Spring has sprung and Wednesday weather brought me outside to search for spring greens. My raised garden disappeared with the new addition; however, a few things on the side of the house survived the big machinery.  My chives are up and the thyme made it through the winter nicely and the violets are blooming everywhere. My rosemary has grown twice the size after wintering in the house, and I put it outdoors to wash off the dust and to air it out. Down in back of the yard I have a row of forsythia which is in full bloom and behind that is my Jerusalem artichoke and angelica.angelica-arch-0498free

My first encounter with angelica was many years ago while driving to visit my mother. There on the side of the road in a ditch, it grew tall, with huge leaves and white flowers that were so big around they looked like large, round, white umbrellas. On my way home I dug one up and have had angelica in my yards ever since.Angelica_flowerhead_showing_patternAngelica is in the parsley family and has been known since ancient times. It has at one time or another been credited with the ability to cure almost anything, including the plague, and it was used along with exorcism. Fortunately, since I have grown angelica, I have not needed to use it for either of those plights.

My interest in angelica is in candying the stems for use in cakes and dessert. I have also seen a receipt somewhere, where it was used with rhubarb, another spring favorite. However, my rhubarb went the way of the shovel, so I’m very glad to have my angelica. With the sun getting stronger every day, I’m sure I will be picking the young shoots and candying them soon. I’ll post the receipt and pictures when I do.

Our 18th century housewives so waited for this time of year, with so many wonderful greens sprouting up. Go out and take a look and see what you might find in your garden or roadside. Soon we will see the fiddlehead ferns, too.


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About Sandie

Since I was a small child I have loved early fireplaces and the smell of smoke in an old house. However it was not until about Fifteen years ago that my journey into hearth cooking began. It all started at the Hurd House Museum in Woodbury Ct. I was the director of the Junior Docent program and among the programs each week we cooked. At about the same time a group of us started the Culinary Historians of Connecticut meeting once a month to discuss equipment used, receipt (18th century term for recipe), and anything between the late 1600 to late 1700 that had to do with hearth cooking. We were fortunate to try our hand at cooking at several Museums throughout Ct and many more private homes. We made cheese; we held a late 1600 dinner and shared our knowledge with others. Our group designrd our own tours such as the Kitchens of Old Wethersfield. In 2000 we were delighted to host the Historic Foodways group of ALFAM at the Hurd House during their conference at Mystic Seaport. We put together a great workshop of Puddings, Sausages, Brown Bread, Beverages you name it we offered it. I am now a member of the ALFAM foodways group. Then it was off to Colonial Williamsburg for the seminar The Art of 18th-Century Cooking: Farm to Hearth to Table. During the years I joined many workshops in Sturbridge Village plus their Dinner in a Country Village and breakfast at the Freeman Farm. So I was pretty much hooked on heart cooking and the 18th century way of life. I joined a wonderful group of ladies and we started the “Hive” a place to improve and grow your 18th century impression and offer research about material culture in 17070’s New England. We also travel with friends and have displays of clothing and teas at Museums in Massachusetts. Many events are held at the Hartwell Tavern at Minute Man National Park. They have been gracious enough to let us play there and entertain and share our knowledge with their visitors. Please visit our “Hive” site if the 1700 interest you. Then the move to New Hampshire and a job at Strawberry Banke in Portsmouth as the co-coordinator of the Junior Role Playing workshop and eventually cooking in front of the hearth at the Wheelwright house. Not only did I enjoy making my evening meals at the hearth to take home but also talking with the visitors. I am an entertainer after all, check out my program page. Most recently I am working at the Museum of Old York in Maine as an educator, hearth cook and organizer of the Junior Docent cooking program in the summer. See some photos in the archive file Because I do make food with the docents and serve food to the public at our Tavern Dinners I took the National Restaurant Association tests called ServSafe and now have my Certification as a Restaurant Manager. I look forward to the Museum of Old York opening again this March 2012 and getting back to the hearth and teaching, however for now I’m cooking at home and enjoying doing so.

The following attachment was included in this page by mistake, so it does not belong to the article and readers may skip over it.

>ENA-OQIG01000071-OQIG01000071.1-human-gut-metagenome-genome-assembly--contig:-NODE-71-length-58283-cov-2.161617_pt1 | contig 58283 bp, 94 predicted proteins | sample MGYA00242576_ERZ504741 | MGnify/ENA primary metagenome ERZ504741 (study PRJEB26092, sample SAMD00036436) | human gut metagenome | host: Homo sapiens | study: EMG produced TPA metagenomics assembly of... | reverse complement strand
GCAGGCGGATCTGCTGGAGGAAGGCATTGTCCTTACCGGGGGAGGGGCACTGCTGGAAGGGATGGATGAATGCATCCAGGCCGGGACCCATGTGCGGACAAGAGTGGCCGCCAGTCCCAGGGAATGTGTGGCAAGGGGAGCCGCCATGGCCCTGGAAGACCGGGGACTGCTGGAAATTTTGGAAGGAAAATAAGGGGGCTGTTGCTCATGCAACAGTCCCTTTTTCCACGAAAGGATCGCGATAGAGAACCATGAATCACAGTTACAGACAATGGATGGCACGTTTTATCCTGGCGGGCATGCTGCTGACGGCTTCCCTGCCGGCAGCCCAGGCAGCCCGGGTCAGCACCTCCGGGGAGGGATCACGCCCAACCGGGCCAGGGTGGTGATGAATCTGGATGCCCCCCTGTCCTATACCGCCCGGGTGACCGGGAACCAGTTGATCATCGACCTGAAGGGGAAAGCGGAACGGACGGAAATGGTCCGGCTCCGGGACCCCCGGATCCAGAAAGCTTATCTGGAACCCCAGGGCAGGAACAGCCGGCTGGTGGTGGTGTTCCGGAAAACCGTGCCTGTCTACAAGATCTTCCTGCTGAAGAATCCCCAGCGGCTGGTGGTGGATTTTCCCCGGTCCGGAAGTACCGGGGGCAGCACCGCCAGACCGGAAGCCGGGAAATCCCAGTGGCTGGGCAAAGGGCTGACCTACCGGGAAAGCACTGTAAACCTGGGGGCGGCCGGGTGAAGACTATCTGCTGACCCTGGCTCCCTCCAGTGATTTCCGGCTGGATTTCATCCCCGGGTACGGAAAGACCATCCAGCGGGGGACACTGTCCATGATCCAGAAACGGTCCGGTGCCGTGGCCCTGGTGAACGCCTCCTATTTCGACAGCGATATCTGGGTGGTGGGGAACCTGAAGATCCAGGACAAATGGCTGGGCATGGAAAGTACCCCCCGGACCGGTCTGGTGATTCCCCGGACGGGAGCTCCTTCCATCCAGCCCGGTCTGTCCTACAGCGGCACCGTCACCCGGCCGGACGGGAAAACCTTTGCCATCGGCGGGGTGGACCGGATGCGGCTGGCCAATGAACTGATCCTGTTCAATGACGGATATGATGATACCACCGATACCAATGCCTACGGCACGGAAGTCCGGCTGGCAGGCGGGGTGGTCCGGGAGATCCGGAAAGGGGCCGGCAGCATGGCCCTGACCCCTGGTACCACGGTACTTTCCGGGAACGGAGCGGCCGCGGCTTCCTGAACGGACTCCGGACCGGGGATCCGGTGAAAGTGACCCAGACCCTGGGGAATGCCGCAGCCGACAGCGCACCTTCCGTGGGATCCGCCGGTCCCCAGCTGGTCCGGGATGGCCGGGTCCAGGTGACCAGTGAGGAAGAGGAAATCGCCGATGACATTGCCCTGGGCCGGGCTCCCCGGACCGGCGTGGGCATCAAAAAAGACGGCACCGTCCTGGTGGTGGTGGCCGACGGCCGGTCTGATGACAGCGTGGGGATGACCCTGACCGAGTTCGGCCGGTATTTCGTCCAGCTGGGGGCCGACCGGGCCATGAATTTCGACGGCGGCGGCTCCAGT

3 thoughts on “SPRING

  1. It has sprung down here, too, thought it went into te 40’s last night. My tomatoes are in the ground and the herbs in all three gardens are bright and cheerful!

  2. We New Englanders have to wait until the fifth full moon of the year to plant tomatoes. How lucky you are in the South

  3. Being such a great day here, I walked out to see what was coming through the earth. I do believe I have to wait a week or so as my herbs are still under.
    I am so looking forward to the new sprouts to appear to use real soon.

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